In the mornings we have prayer time, followed by the mutual creation of the work list. A leisurely lunch is around Noon; someone usually volunteers to make something. Digesting the food, we also digest whatever is on our minds for a while after eating. We go back to afternoon work and chores and then eat a communal dinner around 6 or 6:30pm. Meanwhile, throughout the day, interspersed with work, folks take breaks, check email, take a nap, do a bit of reading. There's always something to do, but generally no big rush to get it done.

A joke Val heard at the Solstice party Guests and Strangers hosted last night, was a scene of folks at church. The minister preaches that heaven will be everyone's reward for their life on earth. Calling for everyone to raise their hand who wants to go to heaven, the whole parish raised in unison except one man, John. The minister, perplexed, asked John why he doesn't want to go to heaven. John replied, “Iowa is good enough for me.”

There are no mountain ranges here. No big rivers or lakes. For most non-Iowans we suspect Iowa is simply a place in between places. Where we are, it certainly feels rural. Birds are the biggest population we can see. There are lots of mini-forests, inter-mixed with natural prairie grasses and the factory fields of corn. The soil is some of the world's richest; coaxing vegetables to grow is not a problem. Lightening bugs greet us on our evening walks. Storm watching and rain gauging are big pastimes. The sunsets are surreally beautiful. “They’re like that all the time,” Betsy assures us.

We joked the last night, walking down to the town park while the sun was setting, as a low fog moved in, a storm hovered nearby, and the lightening bugs accompanied us as they do, “You’re trying to seduce us, Maloy.”

It’s working. Thirty people, rain, fertile land, and no Starbucks for 100 miles? There’s a reason Farmer John was satisfied.

Did Mark mention berries and cherries? Many of you know that Mark is half-bear, but never before has his inner nature of bearness surfaced so completely, requiring daily quantities of fresh berries. Guests and Strangers has not disappointed. Red and black raspberries, gooseberries, mulberries and Nanking cherries round out the current crop. We eat them raw, or in pies and tarts or the German staple called Rota Grutza, a thin pudding-like consistency made of cherries, berries and cornstarch.

(Solstice Party annual French-inspired bonfire with Alex, Squeaky and Brian playfully admiring)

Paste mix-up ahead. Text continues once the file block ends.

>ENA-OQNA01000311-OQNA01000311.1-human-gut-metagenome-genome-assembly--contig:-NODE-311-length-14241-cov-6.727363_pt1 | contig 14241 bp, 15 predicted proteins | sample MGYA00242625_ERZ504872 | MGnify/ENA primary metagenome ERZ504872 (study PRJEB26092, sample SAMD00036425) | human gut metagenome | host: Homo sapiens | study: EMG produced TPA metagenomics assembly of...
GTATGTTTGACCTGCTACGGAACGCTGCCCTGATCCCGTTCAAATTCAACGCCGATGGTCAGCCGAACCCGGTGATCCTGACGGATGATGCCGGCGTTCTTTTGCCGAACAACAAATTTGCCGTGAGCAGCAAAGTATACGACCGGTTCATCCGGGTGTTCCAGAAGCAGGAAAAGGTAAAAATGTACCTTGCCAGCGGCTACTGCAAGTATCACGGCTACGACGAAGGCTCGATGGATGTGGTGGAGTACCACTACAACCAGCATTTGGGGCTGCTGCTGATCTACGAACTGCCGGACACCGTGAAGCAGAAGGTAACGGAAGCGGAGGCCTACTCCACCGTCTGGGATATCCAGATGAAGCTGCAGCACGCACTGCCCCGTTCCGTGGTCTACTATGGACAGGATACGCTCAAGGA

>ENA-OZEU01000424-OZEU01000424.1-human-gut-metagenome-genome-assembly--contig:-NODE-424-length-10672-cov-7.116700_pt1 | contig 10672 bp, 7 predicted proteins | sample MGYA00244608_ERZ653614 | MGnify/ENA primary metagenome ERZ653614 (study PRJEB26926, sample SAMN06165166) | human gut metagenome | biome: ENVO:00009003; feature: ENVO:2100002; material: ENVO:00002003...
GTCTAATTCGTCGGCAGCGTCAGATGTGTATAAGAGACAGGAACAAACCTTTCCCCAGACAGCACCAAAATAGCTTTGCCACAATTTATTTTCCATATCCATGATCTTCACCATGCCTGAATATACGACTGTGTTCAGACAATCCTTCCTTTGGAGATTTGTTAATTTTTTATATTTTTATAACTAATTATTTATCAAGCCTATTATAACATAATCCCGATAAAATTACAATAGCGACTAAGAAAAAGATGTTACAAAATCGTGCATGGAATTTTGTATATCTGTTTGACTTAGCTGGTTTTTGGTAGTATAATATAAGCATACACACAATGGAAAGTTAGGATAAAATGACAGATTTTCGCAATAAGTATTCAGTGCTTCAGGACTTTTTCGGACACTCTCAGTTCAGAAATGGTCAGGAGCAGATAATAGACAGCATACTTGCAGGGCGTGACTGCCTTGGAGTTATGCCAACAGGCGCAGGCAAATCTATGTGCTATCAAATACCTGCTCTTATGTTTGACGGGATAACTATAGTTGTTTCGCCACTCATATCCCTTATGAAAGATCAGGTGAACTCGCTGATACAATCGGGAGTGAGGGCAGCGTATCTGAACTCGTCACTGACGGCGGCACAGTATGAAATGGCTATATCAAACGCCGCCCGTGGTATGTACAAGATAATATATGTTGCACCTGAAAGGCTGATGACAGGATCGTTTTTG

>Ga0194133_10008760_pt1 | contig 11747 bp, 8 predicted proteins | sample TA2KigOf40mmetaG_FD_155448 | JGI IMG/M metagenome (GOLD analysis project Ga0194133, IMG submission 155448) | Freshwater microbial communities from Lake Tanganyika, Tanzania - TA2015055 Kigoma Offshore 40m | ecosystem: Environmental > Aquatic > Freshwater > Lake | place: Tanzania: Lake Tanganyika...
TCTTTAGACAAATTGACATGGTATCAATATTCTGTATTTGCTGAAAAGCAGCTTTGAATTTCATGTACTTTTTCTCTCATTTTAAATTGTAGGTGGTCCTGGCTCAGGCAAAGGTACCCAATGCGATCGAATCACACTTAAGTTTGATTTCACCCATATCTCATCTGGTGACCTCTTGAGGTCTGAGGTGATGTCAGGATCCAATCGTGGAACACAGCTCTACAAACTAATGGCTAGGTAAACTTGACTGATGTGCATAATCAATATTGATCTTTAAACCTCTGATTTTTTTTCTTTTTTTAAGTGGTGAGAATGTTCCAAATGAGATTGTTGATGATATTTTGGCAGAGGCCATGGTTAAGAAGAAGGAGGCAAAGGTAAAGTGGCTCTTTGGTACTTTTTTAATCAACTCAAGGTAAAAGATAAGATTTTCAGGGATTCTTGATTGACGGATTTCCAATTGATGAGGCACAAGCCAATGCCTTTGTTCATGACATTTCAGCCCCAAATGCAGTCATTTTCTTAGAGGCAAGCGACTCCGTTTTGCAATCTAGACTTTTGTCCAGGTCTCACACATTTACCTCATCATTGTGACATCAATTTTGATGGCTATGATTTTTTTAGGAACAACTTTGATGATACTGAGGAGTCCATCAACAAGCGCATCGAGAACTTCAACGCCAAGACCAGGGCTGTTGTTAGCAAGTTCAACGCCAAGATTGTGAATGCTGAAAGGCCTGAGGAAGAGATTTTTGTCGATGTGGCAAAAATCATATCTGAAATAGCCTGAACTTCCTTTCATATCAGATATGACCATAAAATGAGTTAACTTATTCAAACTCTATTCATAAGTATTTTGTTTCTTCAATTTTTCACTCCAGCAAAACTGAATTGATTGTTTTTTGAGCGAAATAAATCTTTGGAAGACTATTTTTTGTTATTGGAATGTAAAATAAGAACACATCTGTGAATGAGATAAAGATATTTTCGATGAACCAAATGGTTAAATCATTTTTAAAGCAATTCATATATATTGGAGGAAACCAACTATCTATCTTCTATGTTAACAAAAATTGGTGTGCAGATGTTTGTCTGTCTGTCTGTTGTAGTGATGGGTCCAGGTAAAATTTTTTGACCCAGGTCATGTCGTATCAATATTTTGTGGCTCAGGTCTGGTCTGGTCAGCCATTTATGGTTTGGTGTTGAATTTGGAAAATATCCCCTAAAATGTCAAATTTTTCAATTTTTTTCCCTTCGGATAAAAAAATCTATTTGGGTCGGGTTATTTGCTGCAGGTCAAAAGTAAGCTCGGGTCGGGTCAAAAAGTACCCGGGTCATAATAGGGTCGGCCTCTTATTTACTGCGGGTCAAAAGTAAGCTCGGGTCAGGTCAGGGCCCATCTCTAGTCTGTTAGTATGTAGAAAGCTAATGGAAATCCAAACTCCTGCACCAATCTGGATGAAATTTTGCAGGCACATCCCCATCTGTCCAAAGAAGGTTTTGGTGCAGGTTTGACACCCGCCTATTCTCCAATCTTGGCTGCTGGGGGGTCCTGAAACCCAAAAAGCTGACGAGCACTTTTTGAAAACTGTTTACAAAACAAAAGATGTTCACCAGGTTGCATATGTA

Bonfire. Everybody loves a big fire, jokingly referred by Val as "White Man Fire". At the annual Solstice party last night, the afternoon of food, games, French peasant dancing, and more food, was capped off by a ritual giant bonfire, built by Brian. He explained that in France, to celebrate the Feast of John the Baptist (the Catholic church's attempt at coopting the pagan celebration of Solstice), folks gather at dark and light a giant carefully stacked pile of sticks. So many of the 75 folks who came out for the earlier festivities gathered around and quietly watched the tower ignite, shooting a massive flame a dozen feet high into the night sky. As the fire climbed lower, an accordion was played, then singing with guitars and shakers, and, alas, still more food and drink.

Politically, there is some really good, heartening, exciting work going on in Iowa. Courtesy of the big annual Solstice party, we got to meet quite the who’s who of Iowa’s activist community last night, including Ed Fallon, who campaign manager Jon Krieg (Val’s former AFSC colleague) introduced to Val as “State Blue Ribbon Accordion Player and Gubernatorial Candidate!” Despite his progressive politics (progressive enough to have a bunch of anarchists registering Democrat just so they can vote in the primaries), Ed managed to secure 26% of the vote. Jon thinks it was really his accordion-playing.

(Jon, Val and Patty at Solstice party in Maloy)

A local youth described his parents by saying “They’re world reknown, just by very few people.” Proving that the activist world really is too small (or that we really are all related), shortly after arriving here, we learned in conversation that Don (of Veronica and Don mentioned above) was Jon’s college roommate. Jon works in the Des Moines AFSC office. He and Val were long-distance colleagues during both her stints with the Denver office. During conversations with him and his partner Patty (who came down for the Solstice party, as did Ann Nafier, also of AFSC), she learned that he and Patty had lived at the Guests and Strangers farm for 3 months, and the Joyful Farm in Indiana for four months. Joyful Farm, home of Brethren activists Cliff and Arlene Kindy, is where we’re going in July!!

Jon and Ann filled our ears with the good tidings of great immigrant rights work going on in Iowa, from Alex and Squeaky (another young man who biked here to the farm) we learn of all the great Catholic Worker activism in Des Moines, and the ongoing fine work of Kathy Kelly and the Organization Formerly Known as Voices in the Wilderness in Chicago, and from Brian and Betsy we learn of the excellent anti-war organizing and civil liberties resistance among the Catholic and other peace communities here in the Midwest. The struggle is excitingly, beautifully alive, out here among the corn and fireflies and deer.